GIMME SHELTER- Greenhouse effects: Put it off until tomorrow

Jay Eltzroth
Eltzroth & Thompson Greenhouses


Q: We just moved into a house with a small greenhouse attached. We'd like to start using it but have never grown plants in a greenhouse. Any tips?

A: Recreational greenhouses are great for cold-sensitive plants you want to "over winter" or for getting a head start on your spring planting– like getting your tomatoes started in February! They can also be handy storage areas for your gardening supplies and tools, as well as a quiet place to sit and enjoy some greenery during the bleak winter months. 

However, you may want to wait before you start work on your greenhouse. In the summer, the heat and light factor is going to do you more harm than good. Even with proper venting, greenhouses can get as hot as 130 degrees in the summer, causing plants to wither. In addition, the excess humidity can cause mold and mildew growth. While it's no trouble heating a greenhouse, as the sun helps with that, you can only cool it so much. That's why most people in this area typically shut down their greenhouses in the summer.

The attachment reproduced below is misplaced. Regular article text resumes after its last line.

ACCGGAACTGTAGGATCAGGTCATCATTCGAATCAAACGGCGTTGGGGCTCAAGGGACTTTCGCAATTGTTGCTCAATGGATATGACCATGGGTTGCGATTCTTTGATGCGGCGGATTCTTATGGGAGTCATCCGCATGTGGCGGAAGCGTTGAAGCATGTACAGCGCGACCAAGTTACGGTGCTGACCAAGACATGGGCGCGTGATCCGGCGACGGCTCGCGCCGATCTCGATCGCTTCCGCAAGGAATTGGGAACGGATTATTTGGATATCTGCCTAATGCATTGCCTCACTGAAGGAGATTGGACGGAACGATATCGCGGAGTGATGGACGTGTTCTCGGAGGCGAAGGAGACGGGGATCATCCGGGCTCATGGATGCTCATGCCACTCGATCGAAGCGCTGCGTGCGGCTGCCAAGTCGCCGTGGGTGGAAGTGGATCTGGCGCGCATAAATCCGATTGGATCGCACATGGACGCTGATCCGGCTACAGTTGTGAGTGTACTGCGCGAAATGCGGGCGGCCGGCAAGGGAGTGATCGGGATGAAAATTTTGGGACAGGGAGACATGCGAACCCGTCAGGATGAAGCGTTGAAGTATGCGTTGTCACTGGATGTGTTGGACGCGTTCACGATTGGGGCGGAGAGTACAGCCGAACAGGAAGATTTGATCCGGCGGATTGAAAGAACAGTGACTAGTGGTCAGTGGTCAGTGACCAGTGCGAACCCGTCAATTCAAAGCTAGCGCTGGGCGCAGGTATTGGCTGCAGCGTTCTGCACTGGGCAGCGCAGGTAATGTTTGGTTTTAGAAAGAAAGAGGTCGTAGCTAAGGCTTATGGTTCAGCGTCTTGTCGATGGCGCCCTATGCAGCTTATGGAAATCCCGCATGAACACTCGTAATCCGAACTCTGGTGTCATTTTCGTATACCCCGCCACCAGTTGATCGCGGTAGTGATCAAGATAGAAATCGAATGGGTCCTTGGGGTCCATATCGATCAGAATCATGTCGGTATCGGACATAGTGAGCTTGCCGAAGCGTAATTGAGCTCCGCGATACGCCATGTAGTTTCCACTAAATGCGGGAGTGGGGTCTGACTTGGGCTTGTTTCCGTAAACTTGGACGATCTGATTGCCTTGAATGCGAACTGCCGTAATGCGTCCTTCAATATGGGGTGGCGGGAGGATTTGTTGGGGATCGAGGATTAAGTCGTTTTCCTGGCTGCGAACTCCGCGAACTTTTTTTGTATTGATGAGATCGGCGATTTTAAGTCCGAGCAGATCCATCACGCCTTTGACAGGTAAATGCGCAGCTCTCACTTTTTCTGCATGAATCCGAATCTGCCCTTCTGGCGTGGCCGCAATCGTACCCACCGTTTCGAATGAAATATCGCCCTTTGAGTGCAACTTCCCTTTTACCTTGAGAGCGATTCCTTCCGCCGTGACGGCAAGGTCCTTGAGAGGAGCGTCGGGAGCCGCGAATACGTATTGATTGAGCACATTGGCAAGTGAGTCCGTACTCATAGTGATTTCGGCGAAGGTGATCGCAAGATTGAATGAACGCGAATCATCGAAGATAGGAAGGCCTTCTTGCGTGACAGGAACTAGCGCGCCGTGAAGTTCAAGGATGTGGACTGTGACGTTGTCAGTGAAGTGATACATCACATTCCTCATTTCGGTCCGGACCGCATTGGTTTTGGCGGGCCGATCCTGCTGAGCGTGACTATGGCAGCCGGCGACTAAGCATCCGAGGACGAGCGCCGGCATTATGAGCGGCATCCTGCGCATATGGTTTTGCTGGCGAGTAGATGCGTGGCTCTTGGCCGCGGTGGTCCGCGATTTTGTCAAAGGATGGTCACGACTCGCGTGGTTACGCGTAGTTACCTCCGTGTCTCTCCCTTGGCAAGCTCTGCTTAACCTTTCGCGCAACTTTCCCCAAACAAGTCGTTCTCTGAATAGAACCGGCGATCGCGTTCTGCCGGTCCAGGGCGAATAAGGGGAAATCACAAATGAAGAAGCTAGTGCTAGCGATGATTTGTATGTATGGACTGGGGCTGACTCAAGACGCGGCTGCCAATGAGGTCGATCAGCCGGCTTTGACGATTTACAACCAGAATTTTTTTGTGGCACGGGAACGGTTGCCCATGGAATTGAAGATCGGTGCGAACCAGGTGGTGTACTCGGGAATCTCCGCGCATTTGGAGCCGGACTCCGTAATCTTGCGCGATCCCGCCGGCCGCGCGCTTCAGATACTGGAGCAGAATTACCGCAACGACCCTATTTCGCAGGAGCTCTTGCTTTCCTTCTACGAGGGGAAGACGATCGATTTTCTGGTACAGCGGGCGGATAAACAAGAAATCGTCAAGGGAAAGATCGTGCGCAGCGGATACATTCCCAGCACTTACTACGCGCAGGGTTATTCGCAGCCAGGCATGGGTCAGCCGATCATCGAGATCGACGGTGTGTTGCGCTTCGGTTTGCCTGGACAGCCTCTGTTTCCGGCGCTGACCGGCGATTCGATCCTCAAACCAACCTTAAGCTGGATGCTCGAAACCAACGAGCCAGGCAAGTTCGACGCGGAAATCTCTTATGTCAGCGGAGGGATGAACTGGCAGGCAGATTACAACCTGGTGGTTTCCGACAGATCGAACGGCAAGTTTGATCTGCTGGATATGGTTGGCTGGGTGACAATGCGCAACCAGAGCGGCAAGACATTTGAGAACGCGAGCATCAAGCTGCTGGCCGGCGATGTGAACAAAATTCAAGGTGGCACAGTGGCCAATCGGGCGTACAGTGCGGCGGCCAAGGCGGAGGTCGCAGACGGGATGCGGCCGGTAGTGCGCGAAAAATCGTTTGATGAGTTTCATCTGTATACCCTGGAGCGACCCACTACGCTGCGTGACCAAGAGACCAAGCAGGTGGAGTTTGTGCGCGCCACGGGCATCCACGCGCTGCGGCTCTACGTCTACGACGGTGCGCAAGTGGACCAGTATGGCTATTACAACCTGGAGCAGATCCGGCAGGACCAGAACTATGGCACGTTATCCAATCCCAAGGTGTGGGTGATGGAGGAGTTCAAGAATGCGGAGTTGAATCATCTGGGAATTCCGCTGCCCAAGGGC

September is usually a good time to start cleaning out your greenhouse and deciding which plants you want to over-winter. It's also a good idea to make sure the greenhouse environment is sterilized, especially if is attached to your house, as soil-born diseases can get a foothold.

How you heat the greenhouse depends on what plants you choose. For cold-sensitive tropical plants such as orchids, you'll probably need a more economical gas or propane heater to make sure temperatures don't get below 65 degrees. If you want to grow carrots, lettuce, radishes, and other vegetables through the winter, you'll need to make sure temperatures don't go below 50 to 55 degrees. If you simply want your greenhouse to be a winter home for spring plantings, a small electric heater to keep night temperatures between 40 and 45 should be sufficient.

You might also consider lighting options, as the days are shorter in the winter and it can be fun to work on your gardening in the evening or at night. For germinating seeds and coaxing seedlings, fluorescent and incandescent lamps are sufficient, but to get plants to flower or bud over the winter, you'll need the more powerful metal halide lamps.